Posted By: Foram Desai, Ecochem Sales and Services, Surat
Air pollution is an outcome of the global industrialization trends. The air that sustains life i.e. has life supporting properties has life damaging properties too. Ideally, the air is a balanced mixture of the gases within the atmosphere. But when the balance is disturbed i.e. the air is polluted, it may affect the human health. Statistically an average man breathes 22,000 times a day and takes in 16 kg of air. The effect worsens during winter season especially in cold countries. During winter, the pollution level is at the peak, since the pollutants are highly concentrated at the ground level.
All the impurities/pollutants in air do not necessarily affect human health. The prime factors affecting human health are as follows:
- Nature of the pollutants
- Concentration of the pollutants
- Duration of exposure
- State of health of receptor
- Age group of the receptor
The susceptibility to air borne health effects are high in infants and children. Also, people with chronic diseases of the lungs or heart are at a greater risk. Many major air pollution disasters in major industrial towns and cities have occurred till date; Meuse valley, London, New York, Bhopal, etc. Of which three events have been noted in New York city and four in London owing to the industrial revolution.
Health Effects of Air Pollutants on Human Health
Effects of the pollutants generally occur as a result of contact between the pollutants and the body. Bodily contact occurs at the skin surfaces and other membranes. Contact with the exposed membranes is considered more harmful due to their absorptive capacity. Pollutants like air-borne gases, vapors, fumes, mist and dust may cause irritation in the respiratory as well as the digestive tract.
- Eye, nose and throat irritation
- Irritation of the respiratory tract
- Odour nuisances due to certain gases
- Asthamatic effects
- Chronic pulmonary diseases
- Cardiovascular and heart problems
- Flourosis and mottling of teeth
- Carcinogenic effects
- Respiratory diseases
- Occupational diseases like silicosis, asbestosis.etc
Effects of Specific Pollutants:
- Sulphur dioxide: Sulphur dioxide is an irritant gas affecting the membranes on inhalation. Certain specific conditions lead to oxidation of dioxide to trioxide. The gases further, in presence of water and water vapor forms sulphurous and sulphuric acids respectively. Sulphur trioxide is severe irritant causing severe bronchospasms at relatively lower levels too.
- Carbon Monoxide: Carbon monoxide is a member of the carbon oxides group. It has higher affinity towards haemoglobin of the blood to form carboxyhaemoglobin, COHb. Generally, the function of haemoglobin in the human blood is to transfer oxygen to the cell tissues. On entering human body, carbon monoxide has 200 times higher affinity than oxygen to combine with the haemoglobin. Thus, lower levels of Carbon monoxide can also prove to be inducing harmful effects on the human body. Carbon monoxide also severely affects the nervous system. It reduces the blood circulation and thus increases the risk of heart attacks.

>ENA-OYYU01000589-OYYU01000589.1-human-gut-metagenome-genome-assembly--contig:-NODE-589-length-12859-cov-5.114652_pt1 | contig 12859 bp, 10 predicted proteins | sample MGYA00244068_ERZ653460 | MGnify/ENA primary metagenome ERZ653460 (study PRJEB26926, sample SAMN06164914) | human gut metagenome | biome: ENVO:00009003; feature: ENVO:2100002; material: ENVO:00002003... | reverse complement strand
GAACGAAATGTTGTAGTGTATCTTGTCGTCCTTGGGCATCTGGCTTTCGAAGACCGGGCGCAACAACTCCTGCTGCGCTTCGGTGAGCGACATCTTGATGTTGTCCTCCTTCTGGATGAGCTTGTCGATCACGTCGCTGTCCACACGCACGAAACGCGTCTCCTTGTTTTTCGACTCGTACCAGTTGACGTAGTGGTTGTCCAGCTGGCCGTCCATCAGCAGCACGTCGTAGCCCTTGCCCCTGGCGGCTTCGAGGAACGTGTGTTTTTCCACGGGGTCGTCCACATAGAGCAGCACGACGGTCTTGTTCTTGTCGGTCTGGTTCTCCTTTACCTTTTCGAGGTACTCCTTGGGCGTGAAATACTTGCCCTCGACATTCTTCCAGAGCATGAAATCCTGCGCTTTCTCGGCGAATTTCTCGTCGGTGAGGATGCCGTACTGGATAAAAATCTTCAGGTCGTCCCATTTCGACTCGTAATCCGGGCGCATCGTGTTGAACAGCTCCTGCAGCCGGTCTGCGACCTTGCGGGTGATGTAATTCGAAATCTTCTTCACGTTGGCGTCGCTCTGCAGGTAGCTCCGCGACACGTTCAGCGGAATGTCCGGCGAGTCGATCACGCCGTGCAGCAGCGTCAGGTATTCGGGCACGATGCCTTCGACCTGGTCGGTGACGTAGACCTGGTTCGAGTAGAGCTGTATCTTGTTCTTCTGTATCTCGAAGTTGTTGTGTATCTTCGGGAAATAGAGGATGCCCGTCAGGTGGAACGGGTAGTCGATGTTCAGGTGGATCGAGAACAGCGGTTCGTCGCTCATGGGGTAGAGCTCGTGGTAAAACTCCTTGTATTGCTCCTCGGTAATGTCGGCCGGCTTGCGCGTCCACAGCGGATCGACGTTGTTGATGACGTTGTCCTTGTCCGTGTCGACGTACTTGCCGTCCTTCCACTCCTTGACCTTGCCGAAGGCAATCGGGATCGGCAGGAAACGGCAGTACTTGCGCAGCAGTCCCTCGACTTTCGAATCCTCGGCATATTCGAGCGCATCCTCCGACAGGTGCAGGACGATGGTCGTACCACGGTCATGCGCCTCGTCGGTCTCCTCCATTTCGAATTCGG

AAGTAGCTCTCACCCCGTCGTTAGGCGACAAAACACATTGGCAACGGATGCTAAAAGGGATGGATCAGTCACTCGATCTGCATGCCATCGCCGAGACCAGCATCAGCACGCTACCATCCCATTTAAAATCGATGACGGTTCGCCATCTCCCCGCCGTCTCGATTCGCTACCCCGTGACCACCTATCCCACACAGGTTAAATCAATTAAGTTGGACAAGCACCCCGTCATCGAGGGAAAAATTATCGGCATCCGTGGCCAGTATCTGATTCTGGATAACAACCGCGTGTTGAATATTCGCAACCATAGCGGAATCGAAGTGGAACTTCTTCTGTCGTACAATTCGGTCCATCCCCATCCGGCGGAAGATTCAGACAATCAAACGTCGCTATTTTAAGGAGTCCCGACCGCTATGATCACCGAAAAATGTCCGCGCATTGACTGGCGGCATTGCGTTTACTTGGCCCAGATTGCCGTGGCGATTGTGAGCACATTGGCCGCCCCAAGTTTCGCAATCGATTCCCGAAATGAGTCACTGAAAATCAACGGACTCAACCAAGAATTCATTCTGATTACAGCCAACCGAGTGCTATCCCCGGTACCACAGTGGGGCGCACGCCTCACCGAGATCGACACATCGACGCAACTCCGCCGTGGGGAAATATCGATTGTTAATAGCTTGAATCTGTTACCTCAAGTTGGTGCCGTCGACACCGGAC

- Oxides of Nitrogen: Of the seven oxides known to exist, only two of the nitrogen oxides are harmful to the human health; the nitric oxide (NO) and nitrogen dioxide (NO2). Nitrogen dioxide is known to cause occupational disease. Among occupations with NO2 hazards are the manufacture of nitric acid, exposures of farmers to sillage that has had high nitrate fertilization, electric arc welding and mining utilizing nitrogen compounds as explosives. Eye and nasal irritation are also observed after exposure to about 15 ppm of nitrogen dioxide and pulmonary discomfort after brief exposures to 25 ppm of nitrogen dioxide.
- Hydrogen sulphide and mercapton: Hydrogen sulphide is a foul smelling gas, irritant to the nasal tract. It has typical smell like that of a rotten egg. Frequent short term exposures to the gas may also cause fatigue to the sense of smell. Sulphur and its other compounds exhibit only odour nuisance to the human nose. No other health effects have been reported.
- Ozone: On inhalation, ozone is likely to disturb, affect and irritate the respiratory tract due to the inhibition to oxygen reaching the lungs.
- Flourides: Flourides present in air may be corrosive like hydrogen fluoride or may be non reactive. Flourine is reported to have cumulative effects on prolonged exposures even in minutest concentrations.
- Lead: Lead is generally emitted from automobiles and its concentrations are high in urban areas with heavy traffic density. Inorganic lead causes health effects like gastro internal damage, liver and kidney damage, abnormalities in fertility and pregnancy, also affecting mental health of children.
- Hydrocarbon vapors: Hydrocarbon vapors are sources arising from chemical vapor clouds, industrial release, etc. The effects of hydrocarbon vapors on human health includes irritation to the eyes and respiratory tract. Photochemical smog is also a potential source trapping hydrocarbon vapors. Incomplete combustion of hydrocarbons may result in formation of poly cyclic organic compounds which are carcinogenic in nature.
- Particulate matters: The air apart from the above gases and vapors is also comprised of small microscopic matters. These matters when come in contact with the exposed membranes may cause irritation in the eyes, respiratory tract, diseases of digestive tract, infection in the digestive organs. Many of these microscopic agents are organic in nature like pollen, yeasts, moulds, animal hair/fur, etc. These allergens may be allergic to the skin as well as respiratory tract.